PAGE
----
The author is a rancher, author, speaker, and consultant with over 40 years of experience in grazing management research, outreach, and practice. He has lived and grazed livestock in hot, humid Missouri and cold, dry Idaho.
Dragging pastures is a spring ritual on many farms and ranches. Also known as harrowing or brushing in different localities, the process is meant to break up manure piles from the previous grazing season or from overwintered livestock. While dragging can certainly make the pastures look prettier, the real question is: “Does an economic benefit result from the practice?” In most cases, the answer is: “It depends.”
There are four main reasons generally put forward as rationale for dragging pastures:
1. Nutrient redistribution and release
2. Seed dispersion
3. Better uniformity of grazing
4. Parasite control
All of these are possible benefits sometimes, but not all of the time, and maybe not to the extent that many people believe.
A fertile square yard
Let’s start with dragging as a nutrient management tool. The first thing to understand is there are natural processes that are working to disperse the manure pile. If a cow stands in one place and defecates, we expect that pile to have a fertility effect on about one square yard by the time birds, insects, rainfall, and so forth all work on the pile. As I talk about how much pasture area is affected by manure each year, picture that in one square yard increments.
In a continuous grazing situation with a moderate to high rainfall environment, manure piles typically land on about 2% of the pasture area each year. Dragging in the spring may disperse manure to cover up to 6% of the area. Remember, cattle will move 30% to 60% of manure to shade and water locations. You are running a tractor and harrow with a driver in the seat to impact a very small part of the pasture, which is probably not cost effective at all.
With daily rotation, we can have manure land on 40% to 50% of the pasture area annually. Dragging pastures with heavy manure coverage can impact 80% to 100% of the pasture area. That could well be cost effective, especially if done in the fall to allow dispersed chunks and particles to come into soil contact over winter.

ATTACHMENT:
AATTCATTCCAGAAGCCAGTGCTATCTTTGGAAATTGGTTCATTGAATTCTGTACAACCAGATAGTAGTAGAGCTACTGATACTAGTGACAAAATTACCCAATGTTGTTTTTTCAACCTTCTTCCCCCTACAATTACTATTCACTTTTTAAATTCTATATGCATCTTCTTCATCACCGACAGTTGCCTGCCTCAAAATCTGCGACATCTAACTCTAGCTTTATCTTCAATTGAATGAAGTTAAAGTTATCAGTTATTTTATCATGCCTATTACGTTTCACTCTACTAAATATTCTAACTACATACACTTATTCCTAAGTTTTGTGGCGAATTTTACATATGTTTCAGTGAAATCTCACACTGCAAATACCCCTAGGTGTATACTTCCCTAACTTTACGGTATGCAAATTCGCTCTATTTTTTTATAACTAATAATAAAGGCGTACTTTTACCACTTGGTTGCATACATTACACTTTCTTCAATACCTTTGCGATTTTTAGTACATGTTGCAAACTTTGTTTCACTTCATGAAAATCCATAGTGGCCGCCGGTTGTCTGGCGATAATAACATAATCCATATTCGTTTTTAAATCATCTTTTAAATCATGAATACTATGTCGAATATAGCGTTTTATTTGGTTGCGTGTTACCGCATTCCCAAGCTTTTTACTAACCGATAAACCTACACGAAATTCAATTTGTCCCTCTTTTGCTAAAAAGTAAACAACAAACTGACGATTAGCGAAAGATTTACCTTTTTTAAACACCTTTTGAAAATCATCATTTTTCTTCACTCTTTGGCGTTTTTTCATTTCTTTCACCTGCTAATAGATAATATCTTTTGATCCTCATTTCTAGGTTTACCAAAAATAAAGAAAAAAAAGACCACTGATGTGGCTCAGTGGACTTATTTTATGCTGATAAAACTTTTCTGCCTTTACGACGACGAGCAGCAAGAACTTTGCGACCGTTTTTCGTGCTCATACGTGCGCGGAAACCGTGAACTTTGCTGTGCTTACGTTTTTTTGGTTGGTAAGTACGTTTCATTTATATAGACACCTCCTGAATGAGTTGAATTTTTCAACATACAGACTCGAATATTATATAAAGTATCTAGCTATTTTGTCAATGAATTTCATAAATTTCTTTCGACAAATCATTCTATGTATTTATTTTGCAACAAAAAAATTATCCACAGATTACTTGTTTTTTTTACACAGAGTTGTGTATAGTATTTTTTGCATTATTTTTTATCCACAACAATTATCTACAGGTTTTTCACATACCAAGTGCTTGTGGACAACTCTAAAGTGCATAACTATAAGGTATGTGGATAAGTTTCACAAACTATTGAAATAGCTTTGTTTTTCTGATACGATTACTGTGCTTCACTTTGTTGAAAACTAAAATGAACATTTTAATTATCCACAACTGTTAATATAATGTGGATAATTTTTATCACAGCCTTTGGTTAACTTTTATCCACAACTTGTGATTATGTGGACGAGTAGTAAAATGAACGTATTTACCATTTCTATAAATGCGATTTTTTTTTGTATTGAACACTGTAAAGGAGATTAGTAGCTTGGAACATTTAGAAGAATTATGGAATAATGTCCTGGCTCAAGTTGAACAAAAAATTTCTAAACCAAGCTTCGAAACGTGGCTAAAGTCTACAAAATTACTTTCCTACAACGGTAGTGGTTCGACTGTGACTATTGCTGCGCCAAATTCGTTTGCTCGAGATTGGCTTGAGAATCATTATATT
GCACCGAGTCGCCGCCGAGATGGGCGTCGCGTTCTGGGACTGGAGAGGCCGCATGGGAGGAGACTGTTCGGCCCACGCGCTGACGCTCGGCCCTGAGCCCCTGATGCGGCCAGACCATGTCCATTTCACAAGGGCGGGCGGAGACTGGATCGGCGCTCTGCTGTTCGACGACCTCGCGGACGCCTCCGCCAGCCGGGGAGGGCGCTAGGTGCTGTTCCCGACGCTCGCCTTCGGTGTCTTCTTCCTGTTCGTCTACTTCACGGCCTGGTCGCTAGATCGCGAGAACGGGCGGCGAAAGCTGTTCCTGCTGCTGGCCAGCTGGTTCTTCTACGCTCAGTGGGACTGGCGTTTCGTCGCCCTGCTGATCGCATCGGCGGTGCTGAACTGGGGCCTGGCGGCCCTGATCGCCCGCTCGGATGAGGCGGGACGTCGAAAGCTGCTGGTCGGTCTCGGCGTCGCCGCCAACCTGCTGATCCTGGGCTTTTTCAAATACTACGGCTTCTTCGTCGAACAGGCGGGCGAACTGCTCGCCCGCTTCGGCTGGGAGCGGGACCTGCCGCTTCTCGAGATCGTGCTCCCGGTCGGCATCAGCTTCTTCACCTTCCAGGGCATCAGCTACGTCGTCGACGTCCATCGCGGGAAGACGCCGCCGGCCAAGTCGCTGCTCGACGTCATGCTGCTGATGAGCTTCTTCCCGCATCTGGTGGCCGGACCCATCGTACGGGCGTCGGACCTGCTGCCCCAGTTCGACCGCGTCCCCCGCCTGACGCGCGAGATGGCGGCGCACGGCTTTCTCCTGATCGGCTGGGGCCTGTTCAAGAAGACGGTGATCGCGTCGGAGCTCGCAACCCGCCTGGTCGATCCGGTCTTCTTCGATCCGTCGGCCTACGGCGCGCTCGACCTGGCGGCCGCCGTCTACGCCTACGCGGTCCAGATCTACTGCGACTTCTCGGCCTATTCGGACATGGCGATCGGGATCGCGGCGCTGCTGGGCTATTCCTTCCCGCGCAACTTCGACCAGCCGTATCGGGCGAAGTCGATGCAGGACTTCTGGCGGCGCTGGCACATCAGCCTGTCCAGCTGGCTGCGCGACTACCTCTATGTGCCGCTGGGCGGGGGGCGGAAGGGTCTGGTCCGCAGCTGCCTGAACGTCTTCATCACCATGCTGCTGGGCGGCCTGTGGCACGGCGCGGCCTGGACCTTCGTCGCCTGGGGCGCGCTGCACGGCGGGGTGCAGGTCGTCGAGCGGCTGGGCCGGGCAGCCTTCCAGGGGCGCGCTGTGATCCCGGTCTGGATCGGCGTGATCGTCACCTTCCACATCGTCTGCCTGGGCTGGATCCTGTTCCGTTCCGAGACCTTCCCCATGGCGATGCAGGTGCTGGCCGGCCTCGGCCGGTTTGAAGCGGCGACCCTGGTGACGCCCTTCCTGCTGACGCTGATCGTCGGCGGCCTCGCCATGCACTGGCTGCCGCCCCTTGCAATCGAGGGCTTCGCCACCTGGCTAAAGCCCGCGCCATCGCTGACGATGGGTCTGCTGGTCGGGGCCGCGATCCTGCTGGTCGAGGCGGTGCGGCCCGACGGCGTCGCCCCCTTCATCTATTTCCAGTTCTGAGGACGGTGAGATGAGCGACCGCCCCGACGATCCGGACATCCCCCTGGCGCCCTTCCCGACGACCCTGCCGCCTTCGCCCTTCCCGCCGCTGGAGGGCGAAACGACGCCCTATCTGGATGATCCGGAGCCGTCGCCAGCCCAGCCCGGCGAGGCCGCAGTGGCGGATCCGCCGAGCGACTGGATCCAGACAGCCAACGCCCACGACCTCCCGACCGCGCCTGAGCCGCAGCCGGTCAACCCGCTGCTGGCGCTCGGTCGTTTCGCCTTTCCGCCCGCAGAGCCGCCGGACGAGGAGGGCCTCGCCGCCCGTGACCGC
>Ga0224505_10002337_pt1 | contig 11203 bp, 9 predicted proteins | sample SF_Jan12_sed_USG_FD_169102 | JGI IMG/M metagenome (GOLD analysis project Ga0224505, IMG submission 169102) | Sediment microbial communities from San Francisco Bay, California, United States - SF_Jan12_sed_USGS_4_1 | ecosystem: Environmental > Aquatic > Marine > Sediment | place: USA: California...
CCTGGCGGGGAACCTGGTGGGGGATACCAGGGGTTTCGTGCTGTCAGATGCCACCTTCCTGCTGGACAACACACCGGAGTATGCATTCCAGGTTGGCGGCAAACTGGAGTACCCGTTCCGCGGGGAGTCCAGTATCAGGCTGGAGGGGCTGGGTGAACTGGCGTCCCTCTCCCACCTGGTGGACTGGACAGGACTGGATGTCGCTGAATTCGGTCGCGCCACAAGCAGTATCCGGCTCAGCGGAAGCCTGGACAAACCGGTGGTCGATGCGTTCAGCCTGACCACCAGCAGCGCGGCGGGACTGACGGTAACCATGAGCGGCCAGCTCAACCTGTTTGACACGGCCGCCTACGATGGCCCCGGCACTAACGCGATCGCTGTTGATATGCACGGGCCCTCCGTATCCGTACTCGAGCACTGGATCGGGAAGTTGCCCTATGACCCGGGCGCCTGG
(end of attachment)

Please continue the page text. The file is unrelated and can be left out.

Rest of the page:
However, if the soil under the managed pasture has living, functional biology working, then most piles should be disappearing in as little as a couple of months, so the question becomes moot. With functional biology, manure piles decompose from the bottom up. That means breaking the pile-to-soil contact may actually slow manure breakdown.
I can make a stronger argument for the benefit of seed dispersion compared to nutrient redistribution, if you’re relying on natural reseeding to maintain legume stands in your pastures. I think most of us have seen cow pies in the spring completely covered with clover seedlings. How many of those plants actually survive to establish new plants? Not as many as you might think. If manure piles are broken up, especially if done in the fall, more seeds have a greater likelihood of actually getting in contact with the soil.
Intact manure piles do create what is called a “zone of repugnance” around the pile where livestock will not graze if it is manure from their species. Dispersing piles can either reduce or expand the zone of repugnance. If piles are drug when they are wet and soupy, smearing fecal matter over a larger area only promotes selective grazing. Dragging when the piles are drier, but not fully dried out, results in shattering to smaller particles that are less repulsive.
The longer the time period between dragging and the next grazing event, the more beneficial dragging is for enhancing grazing uniformity. For example, dragging in the fall is much more beneficial for reducing selective grazing than is dragging in the spring.
Fall is best
Hopefully, you’ve noted a recurring theme through these first three expected benefits. In each case, dragging pastures in the fall is more beneficial than dragging them in the spring. The ideal time to drag is after the piles have mostly dried but before they freeze. A dried-out summer pile that gets a fall rain on it will usually shatter nicely.
For the most part, I believe dragging pastures in the spring is largely a waste of time and money. Dragging in the fall can have multiple positive benefits.
Dragging for parasite reduction is a different ballgame, as you’re trying to tear up piles to expose eggs and larvae to the sterilizing effect of sunlight. In this case, the sooner after moving stock off the pasture that you drag it, the better the results will be.
Here, smearing soupy manure piles across a larger area is a highly effective way to reduce parasites. Since this operation is more likely to occur in spring or early summer when the probability of rainfall is higher, there is good opportunity for the smeared manure to get washed off the residual forage.
The bottom line is to drag pastures in the fall for agronomic benefits and drag following each grazing event for parasite reduction. Economic benefits are still not guaranteed.
This article appeared in the February 2023 issue of Hay & Forage Grower on page 25.
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